|Issue:||Africa and the Middle East 2007|
|Topic:||USSD – mobile payment systems Africa|
Jean-Claude Martinez is the CEO of Esmertec. He joined the company as Vice President of Sales and has also served as the companyís COO. Jean-Claude Martinez has over 25 years of international experience in sales, marketing and strategic development in the telecom and IT industry. Prior to joining Esmertec, he was Vice President, Sales for the European, Middle Eastern and African markets at Bitfone, a software provider to handset manufacturers and carriers, and at Openwave. Previously Mr Martinez served as general manager of Global Knowledge Network AG and of Riva Hugin Sweda AG. Mr Martinez holds a business administration degree from the Ecole SupÈrieure de Commerce et díAdministration des Entreprises, France.
USSD, Unstructured Supplementary Service Data, is a little-known and, until recently, little-used facility. USSD lets GSM operators establish bi-directional open channels between users and applications for near real-time messaging with almost immediate response. Every GSM handset supports USSD; the operator need only implement it. USSD has been a boon in developing regions, where it has been used to implement, at very low cost, efficient mobile payment systems for people previously without access to banks or credit cards.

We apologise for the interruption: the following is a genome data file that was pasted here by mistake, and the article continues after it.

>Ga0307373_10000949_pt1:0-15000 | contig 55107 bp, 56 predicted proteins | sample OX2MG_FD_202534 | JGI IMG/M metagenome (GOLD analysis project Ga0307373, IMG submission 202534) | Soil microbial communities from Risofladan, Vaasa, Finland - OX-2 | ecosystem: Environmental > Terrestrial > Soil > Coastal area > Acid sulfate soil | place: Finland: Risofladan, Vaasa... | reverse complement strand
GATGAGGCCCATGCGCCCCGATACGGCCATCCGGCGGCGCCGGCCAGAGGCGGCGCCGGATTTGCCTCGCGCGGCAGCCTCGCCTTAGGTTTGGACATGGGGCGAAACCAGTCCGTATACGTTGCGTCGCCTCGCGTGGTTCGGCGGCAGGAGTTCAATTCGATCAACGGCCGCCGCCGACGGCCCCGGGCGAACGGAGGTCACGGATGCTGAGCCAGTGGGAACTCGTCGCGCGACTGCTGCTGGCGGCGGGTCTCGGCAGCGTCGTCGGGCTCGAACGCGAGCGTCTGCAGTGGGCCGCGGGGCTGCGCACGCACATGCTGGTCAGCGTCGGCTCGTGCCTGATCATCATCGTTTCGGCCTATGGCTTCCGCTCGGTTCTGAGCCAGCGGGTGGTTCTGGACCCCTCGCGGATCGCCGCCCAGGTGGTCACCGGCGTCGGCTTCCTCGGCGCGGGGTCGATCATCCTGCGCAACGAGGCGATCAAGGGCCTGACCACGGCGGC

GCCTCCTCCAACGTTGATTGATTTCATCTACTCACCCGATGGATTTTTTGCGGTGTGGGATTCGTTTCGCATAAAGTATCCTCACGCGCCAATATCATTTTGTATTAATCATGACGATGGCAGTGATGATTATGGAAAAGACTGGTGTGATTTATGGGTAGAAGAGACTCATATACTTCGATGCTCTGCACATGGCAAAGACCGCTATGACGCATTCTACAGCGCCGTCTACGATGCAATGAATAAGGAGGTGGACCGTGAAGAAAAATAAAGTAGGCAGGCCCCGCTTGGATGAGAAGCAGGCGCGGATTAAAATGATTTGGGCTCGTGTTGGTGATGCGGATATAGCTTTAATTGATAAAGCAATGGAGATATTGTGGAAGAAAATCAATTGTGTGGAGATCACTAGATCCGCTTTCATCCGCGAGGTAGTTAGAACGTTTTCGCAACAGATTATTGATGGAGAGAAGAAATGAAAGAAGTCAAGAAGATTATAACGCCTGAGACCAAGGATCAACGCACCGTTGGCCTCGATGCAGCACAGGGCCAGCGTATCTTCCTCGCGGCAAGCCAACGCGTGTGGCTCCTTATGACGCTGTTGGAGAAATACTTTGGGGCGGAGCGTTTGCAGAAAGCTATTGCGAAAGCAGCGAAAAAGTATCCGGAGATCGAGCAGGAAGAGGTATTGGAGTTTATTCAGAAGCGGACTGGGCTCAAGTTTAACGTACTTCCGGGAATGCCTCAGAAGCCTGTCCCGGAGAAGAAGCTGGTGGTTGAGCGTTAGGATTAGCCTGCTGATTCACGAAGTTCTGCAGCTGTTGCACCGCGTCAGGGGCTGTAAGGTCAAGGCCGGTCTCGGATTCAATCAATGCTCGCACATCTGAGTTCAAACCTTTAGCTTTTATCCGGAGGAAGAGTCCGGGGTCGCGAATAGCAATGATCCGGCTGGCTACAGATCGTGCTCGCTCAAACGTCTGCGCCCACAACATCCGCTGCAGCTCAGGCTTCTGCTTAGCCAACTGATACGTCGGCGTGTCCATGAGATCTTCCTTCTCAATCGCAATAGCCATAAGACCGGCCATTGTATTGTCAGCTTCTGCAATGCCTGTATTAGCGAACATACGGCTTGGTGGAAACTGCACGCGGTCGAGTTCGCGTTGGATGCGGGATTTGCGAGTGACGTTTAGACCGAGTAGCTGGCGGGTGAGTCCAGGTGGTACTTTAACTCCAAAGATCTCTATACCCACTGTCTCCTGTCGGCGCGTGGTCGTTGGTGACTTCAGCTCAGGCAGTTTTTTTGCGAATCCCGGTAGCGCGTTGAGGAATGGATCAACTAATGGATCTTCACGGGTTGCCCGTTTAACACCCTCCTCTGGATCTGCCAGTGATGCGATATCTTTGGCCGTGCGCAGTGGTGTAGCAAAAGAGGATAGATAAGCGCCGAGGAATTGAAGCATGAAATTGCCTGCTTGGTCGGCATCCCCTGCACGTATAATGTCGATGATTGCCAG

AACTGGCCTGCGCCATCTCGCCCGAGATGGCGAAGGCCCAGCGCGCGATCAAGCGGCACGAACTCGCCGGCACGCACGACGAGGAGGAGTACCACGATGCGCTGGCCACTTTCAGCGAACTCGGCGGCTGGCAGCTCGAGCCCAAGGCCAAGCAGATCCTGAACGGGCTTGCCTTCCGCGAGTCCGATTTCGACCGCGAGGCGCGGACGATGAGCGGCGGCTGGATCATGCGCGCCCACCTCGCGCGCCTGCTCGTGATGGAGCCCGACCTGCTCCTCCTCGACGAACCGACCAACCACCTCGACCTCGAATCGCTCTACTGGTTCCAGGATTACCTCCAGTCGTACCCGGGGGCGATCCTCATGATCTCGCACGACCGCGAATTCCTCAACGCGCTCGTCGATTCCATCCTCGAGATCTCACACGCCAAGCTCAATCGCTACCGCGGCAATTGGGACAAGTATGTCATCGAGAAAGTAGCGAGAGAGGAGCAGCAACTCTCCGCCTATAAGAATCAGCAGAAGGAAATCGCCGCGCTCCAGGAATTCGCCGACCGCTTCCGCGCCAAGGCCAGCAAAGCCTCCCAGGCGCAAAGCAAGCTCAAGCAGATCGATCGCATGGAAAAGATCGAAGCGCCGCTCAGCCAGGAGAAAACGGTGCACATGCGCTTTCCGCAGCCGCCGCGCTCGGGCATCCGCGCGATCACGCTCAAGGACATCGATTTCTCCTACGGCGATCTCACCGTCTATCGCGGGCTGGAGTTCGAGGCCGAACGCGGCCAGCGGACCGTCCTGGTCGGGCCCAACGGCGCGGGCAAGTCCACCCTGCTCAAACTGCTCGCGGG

Low cost mobile data services for the African mass-market In an isolated South African village where the nearest bank is a five kilometre walk away, a man loans his brother-in-law money to purchase farmland by transferring funds through the m-banking, mobile banking, services on his mobile phone. A woman in a remote village in Senegal subsidizes her income by selling voucher-less prepaid airtime to local villagers via Peer-2-Peer credit transfer on her mobile phone. In the most-developed countries, m-payment and m-commerce services are both innovative and expensive for the average mobile user. Operators in mature markets have invested heavily in the latest technologies only to find the mass-market is not quite ready for the price tag that comes with ultimate mobile connectivity. So how are African carriers offering the same cutting-edge services at a fraction of the cost? So how can African consumers with limited financial resources and out-of-date handsets enjoy the same level of connectivity? Surprisingly, the answer to these questions is a data-bearing technology that has existed in GSM networks since 1992, but only recently have operators begun to realize the hidden potential of this mature technology. Unstructured Supplementary Service Data, USSD, is a native feature of the GSM standard that enables enhanced data services with minimal network investment and remarkably low operational costs. More impressively, USSD functions on every GSM mobile phone without requiring costly end-user handset upgrades or complicated configurations. In practice, this means that from the moment of launch, enriched data services over USSD are accessible by every mobile customer regardless of the cost or age of their handset and network. USSDís hidden potential With deregulation efforts opening markets and international investors swooping in, African operators, like their counterparts in developed markets, are scrambling to gain a competitive edge by lowering prices for voice calls. However operators are looking beyond voice-based revenue and see strong earning potential from inventive data services. The result not only benefits operatorsí bottom lines but also the quality of life for many Africans. With prepaid users representing over 95 per cent of the African subscriber base, providing customers with various top-up options is vital to prevent churn and keeping users active. Mobinil, a leading operator in Egypt with over 6.5 million customers, launched a USSD top-up service in addition to their retail scratch card option. By publicizing this free service the operator is seeing an increase in voucher-less top-ups and, as a result, generating considerable monthly savings in card printing and distribution. Additionally, this unique feature allows almost any customer to become a retailer, by simple peer-to-peer, P2P, credit transfers. Orange Cameroon is also improving the prepaid-customer user experience while generating additional revenue via USSD. The operator allows customers to extend the validity period of their prepaid airtime for 30-day periods by executing demands via USSD. The USSD request is free, but the service cost is 1,000 FCFA (1.52 euros). Orange Cameroonís USSD service portfolio also includes such customer-benefiting applications as ëPlease call meí and peer-to-peer credit transfers. Algeriaís Djezzy offers customers free USSD-based services to ensure prepaid users, regardless of their credit status, can always stay in touch with friends and family. The operator has included free pre-scripted SMS messages in its USSD browsing menu that allow customers to send messages, such as ëThinking of youí or ëIím waiting for youí to contacts. The goal of these messages is to stimulate return calls ensuring that customers are never without a means of communicating. Orange Senegal, a leading telecommunications provider in Senegal, has recently released the first mobile email service available over USSD. For a small service fee, Orange enables customers to send and receive emails from their email accounts via a text-based USSD interface accessible through their handset. Email access via USSD does not require special handset configurations or upgrades, thus allowing email functionality on low cost, entry-level handsets. For customers with limited access to the Internet, their handsets are no longer seen as a voice-only communication tool but also a key connection to the high technology world. USSD and m-commerce Given the rapid uptake of m-payment services such as prepaid top-up and credit transfers, the future of m-commerce holds great promise in emerging economies. Users have proven they are ready to entrust their money to mobile-enabled financial transactions, which is a significant step in cash-based societies where banking resources are limited and the average person never enters a bank or uses a credit card. Historically, financial institutions in emerging markets have overlooked the underprivileged population, especially those in remote areas, since the cost of maintaining the financial records of such customers was too great to be of economic value to the institution. Consequentially, many lower-class communities function primarily on cash, contribute very little to the growth of their countriesí economies and further hinder their communitiesí developments. Thankfully, with the advent of the mobile telephone and all-inclusive technologies such as USSD, financial institutions and network operators can bring financial services to an entirely new customer base, thus substantially improving the quality of life for many Africans. M-commerce over USSD is quick, secure and inexpensive for customers, operators and financial firms. With responses given within two to four seconds of a command, users are quickly informed of the success of their transaction; such rapid response time is vital to the success of any m-commerce service. USSD also offers maximum security since data sessions rely on GSM/UMTS signalling plane security mechanisms. Since USSD commands cost less than one-eighth of a voice call, operators and financial firms can execute transactions and communicate with customers at minimal cost. The evolution of USSD In its original Phase 1 stage, USSD was developed as a GSM data-bearing standard the capabilities of which were limited to a user-initiated request and a single application response. The technology has since evolved into Phase 2, which now includes open sessions for an unlimited number of exchanges between users and applications. USSD goes a step beyond its short messaging counterpart, SMS, since it is not a store-and-forward oriented technology. Instead, USSD establishes a bi-directional communication session between end users and applications and then maintains this open channel for rapid data exchange until the session is terminated. The result is near real-time messaging that allows users to receive responses within seconds. USSDís most attractive feature, especially for operators in emerging markets, is the technologyís ubiquitous power to function on virtually every handset. Whether a customer is using the latest 3G mobile phone or an out-dated handset with little or no upgrades, the USSD end-user experience remains the same. Such capabilities are possible because the power and intelligence of the technology resides in the carrierís USSD platform. Consequently, the carrierís network is completely transparent no matter what transaction is involved or what handset the subscriber is using to monitor and key in data. USSD for the people While some operators in the Middle East and Africa region are still creating marketing strategies based on the latest technologies of developed markets, others are profiting from a more realistic approach that recognises their customersí needs, behaviours and financial limits. These operators are partnering with innovative USSD providers to bring users advanced mobile connectivity at an affordable price. USSD products enable operators to offer rapid interactive services to their entire customer base at minimal operational costs. As a result, mobile users across the Middle East and Africa are enhancing their communication abilities with services that are inexpensive, readily available and easy to use. From email to online banking, the future of USSD has no limits. The features and quality of USSD mobile data services are constantly improving as is the userís quality of life.